The Noon Lab of Conservation and Landscape Ecology

Focusing on the Application of Ecological Concepts and Theory
to Environmental Problems
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Personal Summary

As a result of the breadth of my interests in ecology, I have been involved in a variety of research programs, ranging in scale from the population to the landscape, and in character from theoretical to applied. My initial interests in ecology were largely theoretical, attempting to better understand the factors that control the abundance and distribution of terrestrial organisms. Stimulated by work with the U.S. Fish and Wildlife Service, my attention to theoretical ecology began to compete for time with my growing interests in applied ecology. Arising from an awareness of the significance of biological diversity and an increased understanding of the threats to its persistence, I became increasingly interested in the application of ecological concepts and theory to the solution of environmental problems.

B.A. Biology, Princeton University, 1971
Ph.D. Biology, State University of New York - Albany, 1977 
Research Interests

Since 1988, my research has been set within the broad context of sustainable forest management in the Pacific Northwest. I was one of many scientists involved in an attempt to find a scientific basis for the management of these forests. My specific contribution was research on the life history and population dynamics of spotted owls, a focal species in the debate over the fate of Pacific Northwest forests. In my research, I have emphasized the relationships between the owls' demography and life history and management of its habitat. In collaboration with Jennifer Blakesley, we are beginning the 12th year of study on the demography and habitat relationships of California Spotted Owls (Southern Cascade Mountains in CA).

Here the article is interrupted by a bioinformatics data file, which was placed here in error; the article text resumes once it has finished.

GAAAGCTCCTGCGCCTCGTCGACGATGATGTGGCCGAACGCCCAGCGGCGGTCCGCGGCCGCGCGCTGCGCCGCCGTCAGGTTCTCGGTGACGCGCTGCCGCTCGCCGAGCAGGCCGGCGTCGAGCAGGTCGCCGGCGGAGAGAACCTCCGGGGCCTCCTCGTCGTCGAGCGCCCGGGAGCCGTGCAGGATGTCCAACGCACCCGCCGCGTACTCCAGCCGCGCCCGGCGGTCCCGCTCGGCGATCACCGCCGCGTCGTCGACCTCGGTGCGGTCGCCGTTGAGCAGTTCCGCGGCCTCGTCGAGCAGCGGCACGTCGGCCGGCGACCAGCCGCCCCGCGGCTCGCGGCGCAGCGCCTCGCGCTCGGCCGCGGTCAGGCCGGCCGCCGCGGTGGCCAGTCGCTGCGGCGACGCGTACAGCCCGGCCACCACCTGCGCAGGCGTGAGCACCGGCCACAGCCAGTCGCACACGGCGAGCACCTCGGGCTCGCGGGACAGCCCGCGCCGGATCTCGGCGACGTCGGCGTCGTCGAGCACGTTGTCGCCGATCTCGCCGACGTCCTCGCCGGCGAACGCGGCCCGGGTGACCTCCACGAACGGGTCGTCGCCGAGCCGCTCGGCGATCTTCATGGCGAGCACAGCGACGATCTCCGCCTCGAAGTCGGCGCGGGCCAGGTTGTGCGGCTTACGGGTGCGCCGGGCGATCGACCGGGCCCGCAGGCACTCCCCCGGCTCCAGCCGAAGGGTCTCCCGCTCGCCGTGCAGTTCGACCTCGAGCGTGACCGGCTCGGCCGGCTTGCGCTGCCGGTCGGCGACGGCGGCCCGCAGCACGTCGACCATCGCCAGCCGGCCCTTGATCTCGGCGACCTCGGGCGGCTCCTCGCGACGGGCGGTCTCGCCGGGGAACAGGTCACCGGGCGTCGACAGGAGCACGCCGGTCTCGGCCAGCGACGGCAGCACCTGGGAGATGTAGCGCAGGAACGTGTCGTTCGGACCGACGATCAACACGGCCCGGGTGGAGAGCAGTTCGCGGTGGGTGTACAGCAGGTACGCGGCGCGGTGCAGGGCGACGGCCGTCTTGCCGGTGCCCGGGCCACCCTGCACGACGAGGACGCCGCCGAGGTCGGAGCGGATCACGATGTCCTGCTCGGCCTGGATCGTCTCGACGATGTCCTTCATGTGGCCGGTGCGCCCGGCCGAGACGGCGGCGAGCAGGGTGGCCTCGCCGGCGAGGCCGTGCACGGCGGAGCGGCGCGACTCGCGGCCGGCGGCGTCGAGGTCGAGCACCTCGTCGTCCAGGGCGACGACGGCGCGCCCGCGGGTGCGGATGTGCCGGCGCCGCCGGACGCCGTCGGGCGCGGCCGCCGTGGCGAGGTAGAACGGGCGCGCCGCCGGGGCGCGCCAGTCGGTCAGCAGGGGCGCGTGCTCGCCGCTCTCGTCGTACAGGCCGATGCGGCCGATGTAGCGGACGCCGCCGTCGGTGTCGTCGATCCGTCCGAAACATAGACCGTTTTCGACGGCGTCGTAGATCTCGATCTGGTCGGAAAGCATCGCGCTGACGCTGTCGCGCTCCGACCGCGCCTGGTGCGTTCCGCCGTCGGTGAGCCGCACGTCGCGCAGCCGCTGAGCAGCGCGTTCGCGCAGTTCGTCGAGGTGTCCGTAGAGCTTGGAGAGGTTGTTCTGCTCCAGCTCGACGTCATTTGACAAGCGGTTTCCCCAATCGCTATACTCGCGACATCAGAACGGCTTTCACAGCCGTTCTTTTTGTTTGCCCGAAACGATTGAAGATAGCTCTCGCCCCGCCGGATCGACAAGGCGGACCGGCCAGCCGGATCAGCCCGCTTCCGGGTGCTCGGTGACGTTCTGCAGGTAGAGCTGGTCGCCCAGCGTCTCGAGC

Work on forestry issues in the Pacific Northwest forced me into the arena where science meets politics. As a result of these experiences, I now believe that scientists have a responsibility to be engaged in public policy issues, and to communicate their understanding of natural systems to decision makers. In this context, I recently finished serving as a member of a national Committee of Scientists, appointed by the Secretary of Agriculture, with the task of developing suggestions for improving the scientific basis of management of the National Forests.
My work on the vertebrate communities of forests ecosystems, and the conservation problems they face, has provided opportunities for international research. Currently and I am involved in collaborative research with Indian scientists and graduate students. Collectively, we are studying the effects of forest fragmentation on vertebrate biodiversity in the Western Ghats Mountains, India.
Contact Information:

Colorado State University
1474 Campus Delivery
Attn: Dr. Barry Noon
Fort Collins, CO 80523-1474


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Phone: (970) 491-7905
Fax: (970) 491-5091

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